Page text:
The center of gravity or CG of an aircraft is the point at which the entire weight of the aircraft is assumed to be concentrated and at which point the aircraft would balance if suspended there.

As a general rule of thumb, model aircraft are balanced at between 25 and 33 percent of the mean aerodynamic chord or MAC as measured from the leading edge of the wing on back. On models with a straight, untapered wing (referred to as constant chord), the MAC is itself constant across the width of the wing from root to tip and are measured close to the fuselage. Tapered or swept wings are measured at roughly half the width of the wing.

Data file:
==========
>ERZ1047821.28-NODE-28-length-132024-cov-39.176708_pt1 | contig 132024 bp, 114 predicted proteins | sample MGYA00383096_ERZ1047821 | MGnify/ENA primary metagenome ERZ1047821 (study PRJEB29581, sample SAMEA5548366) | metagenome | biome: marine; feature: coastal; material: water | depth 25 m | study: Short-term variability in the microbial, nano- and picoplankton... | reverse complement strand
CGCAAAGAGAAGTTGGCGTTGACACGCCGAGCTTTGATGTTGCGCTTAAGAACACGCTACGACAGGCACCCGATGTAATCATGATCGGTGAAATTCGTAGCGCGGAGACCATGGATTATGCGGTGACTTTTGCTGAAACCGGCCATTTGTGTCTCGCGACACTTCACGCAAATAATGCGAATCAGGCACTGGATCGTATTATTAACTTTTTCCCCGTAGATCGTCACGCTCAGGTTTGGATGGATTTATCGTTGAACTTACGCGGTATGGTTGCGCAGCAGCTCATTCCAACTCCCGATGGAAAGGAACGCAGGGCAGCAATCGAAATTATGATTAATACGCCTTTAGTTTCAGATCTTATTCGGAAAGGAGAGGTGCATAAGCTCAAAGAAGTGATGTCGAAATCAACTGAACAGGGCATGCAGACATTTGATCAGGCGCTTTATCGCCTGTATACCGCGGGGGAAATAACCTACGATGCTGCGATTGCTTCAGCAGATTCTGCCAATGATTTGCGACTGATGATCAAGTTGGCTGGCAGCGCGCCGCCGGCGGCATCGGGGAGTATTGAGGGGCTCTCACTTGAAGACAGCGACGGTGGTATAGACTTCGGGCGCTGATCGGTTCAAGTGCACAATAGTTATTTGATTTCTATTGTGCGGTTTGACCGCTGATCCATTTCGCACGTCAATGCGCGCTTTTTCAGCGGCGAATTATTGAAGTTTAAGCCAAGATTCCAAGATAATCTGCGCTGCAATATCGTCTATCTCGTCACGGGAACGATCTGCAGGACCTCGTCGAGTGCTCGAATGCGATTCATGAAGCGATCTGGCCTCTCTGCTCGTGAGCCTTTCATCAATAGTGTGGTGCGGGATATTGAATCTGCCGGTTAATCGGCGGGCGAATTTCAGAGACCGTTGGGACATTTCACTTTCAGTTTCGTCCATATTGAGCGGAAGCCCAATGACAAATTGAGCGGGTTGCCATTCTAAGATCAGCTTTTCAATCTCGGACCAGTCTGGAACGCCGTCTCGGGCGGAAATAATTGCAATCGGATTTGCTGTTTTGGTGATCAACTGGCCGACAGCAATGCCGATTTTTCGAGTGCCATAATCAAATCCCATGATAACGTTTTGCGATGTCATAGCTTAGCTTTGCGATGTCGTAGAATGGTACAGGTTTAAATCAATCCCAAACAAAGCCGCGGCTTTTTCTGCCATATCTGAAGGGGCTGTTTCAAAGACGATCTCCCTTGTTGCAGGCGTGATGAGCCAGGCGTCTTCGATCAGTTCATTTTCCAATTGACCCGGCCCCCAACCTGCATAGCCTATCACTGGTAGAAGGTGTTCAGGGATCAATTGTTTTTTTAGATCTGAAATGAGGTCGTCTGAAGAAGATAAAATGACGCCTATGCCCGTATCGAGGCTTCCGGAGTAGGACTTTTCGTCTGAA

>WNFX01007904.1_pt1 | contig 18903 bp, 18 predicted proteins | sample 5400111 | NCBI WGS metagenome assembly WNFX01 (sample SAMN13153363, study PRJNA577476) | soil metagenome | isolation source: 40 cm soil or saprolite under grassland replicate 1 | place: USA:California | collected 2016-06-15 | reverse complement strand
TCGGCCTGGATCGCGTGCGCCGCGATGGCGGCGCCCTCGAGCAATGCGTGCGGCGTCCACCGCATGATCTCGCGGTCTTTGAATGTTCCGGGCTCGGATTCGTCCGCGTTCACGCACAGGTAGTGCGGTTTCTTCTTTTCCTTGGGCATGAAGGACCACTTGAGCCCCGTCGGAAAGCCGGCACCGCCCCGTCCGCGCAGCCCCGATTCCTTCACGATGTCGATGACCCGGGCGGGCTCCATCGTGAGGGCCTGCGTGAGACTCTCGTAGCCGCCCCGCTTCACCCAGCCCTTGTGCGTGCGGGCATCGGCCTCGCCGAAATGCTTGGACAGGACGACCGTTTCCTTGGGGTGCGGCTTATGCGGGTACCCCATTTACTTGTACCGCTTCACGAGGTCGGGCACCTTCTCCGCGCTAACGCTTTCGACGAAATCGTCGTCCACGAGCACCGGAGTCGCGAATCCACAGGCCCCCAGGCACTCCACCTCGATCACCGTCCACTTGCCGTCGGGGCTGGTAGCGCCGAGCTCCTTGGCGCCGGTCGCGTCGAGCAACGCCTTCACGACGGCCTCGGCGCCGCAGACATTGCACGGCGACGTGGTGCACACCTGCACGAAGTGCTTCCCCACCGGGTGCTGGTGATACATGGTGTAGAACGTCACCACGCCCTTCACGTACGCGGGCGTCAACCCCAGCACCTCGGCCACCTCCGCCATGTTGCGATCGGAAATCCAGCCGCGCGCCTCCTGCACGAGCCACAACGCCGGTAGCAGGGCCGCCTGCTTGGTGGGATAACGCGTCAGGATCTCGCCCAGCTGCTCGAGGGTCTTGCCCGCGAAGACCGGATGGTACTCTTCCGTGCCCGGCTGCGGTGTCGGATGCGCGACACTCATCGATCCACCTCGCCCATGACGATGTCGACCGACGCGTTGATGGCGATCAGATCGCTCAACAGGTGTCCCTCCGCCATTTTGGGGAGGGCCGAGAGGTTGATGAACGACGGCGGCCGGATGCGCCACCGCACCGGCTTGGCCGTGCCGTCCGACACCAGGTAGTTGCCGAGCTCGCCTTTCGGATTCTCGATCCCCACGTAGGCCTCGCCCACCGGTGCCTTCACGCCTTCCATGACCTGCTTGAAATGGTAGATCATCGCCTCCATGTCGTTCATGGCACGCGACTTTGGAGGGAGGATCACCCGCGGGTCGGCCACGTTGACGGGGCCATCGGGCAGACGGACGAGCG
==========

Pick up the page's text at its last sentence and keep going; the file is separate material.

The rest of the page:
More specifically, if no factory documentation is available or if the wing is scratchbuilt, MAC may be determined by tracing the outline of the wing on a sheet of paper. The root and tip measurements should then be extended fore and aft with parallel lines and crossed with projection lines. In what is literally a case of "X marks the spot," a line drawn parallel to the root rib through where the projection lines cross represents the MAC; the center of gravity will be found at the aforementioned 25 to 33 percent of the MAC measured from the leading edge on back.


  • Yarrish, Gerry. "Balancing Act: Solid Flight Performance Starts With Getting the CG Right." Model Airplane News, April 2007

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